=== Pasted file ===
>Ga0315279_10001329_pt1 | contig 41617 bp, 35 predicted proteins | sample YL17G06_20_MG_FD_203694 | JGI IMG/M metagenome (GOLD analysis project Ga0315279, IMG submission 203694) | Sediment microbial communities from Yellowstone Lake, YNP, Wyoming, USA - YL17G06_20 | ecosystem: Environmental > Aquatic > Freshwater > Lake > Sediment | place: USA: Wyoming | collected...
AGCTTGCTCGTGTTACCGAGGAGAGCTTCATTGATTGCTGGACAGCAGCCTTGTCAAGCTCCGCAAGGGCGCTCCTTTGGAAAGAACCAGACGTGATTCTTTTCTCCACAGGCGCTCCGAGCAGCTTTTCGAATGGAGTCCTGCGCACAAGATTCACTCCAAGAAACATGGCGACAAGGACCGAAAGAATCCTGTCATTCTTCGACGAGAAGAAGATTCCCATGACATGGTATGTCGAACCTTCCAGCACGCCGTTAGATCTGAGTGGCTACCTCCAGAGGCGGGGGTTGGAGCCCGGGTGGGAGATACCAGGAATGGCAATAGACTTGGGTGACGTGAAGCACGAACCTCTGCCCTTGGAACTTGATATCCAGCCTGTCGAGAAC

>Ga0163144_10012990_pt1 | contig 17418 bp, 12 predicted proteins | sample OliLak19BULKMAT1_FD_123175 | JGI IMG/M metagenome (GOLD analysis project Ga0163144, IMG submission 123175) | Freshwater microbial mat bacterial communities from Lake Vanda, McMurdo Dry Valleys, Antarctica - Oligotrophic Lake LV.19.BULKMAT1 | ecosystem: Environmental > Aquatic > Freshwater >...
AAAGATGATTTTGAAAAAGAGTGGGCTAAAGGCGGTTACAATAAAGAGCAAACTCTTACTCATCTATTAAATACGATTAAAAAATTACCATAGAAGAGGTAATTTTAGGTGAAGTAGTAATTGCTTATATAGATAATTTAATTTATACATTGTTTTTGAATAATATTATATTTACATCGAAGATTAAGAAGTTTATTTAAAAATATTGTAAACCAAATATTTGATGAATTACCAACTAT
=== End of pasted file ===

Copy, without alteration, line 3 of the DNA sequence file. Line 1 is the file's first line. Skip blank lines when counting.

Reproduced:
>Ga0163144_10012990_pt1 | contig 17418 bp, 12 predicted proteins | sample OliLak19BULKMAT1_FD_123175 | JGI IMG/M metagenome (GOLD analysis project Ga0163144, IMG submission 123175) | Freshwater microbial mat bacterial communities from Lake Vanda, McMurdo Dry Valleys, Antarctica - Oligotrophic Lake LV.19.BULKMAT1 | ecosystem: Environmental > Aquatic > Freshwater >...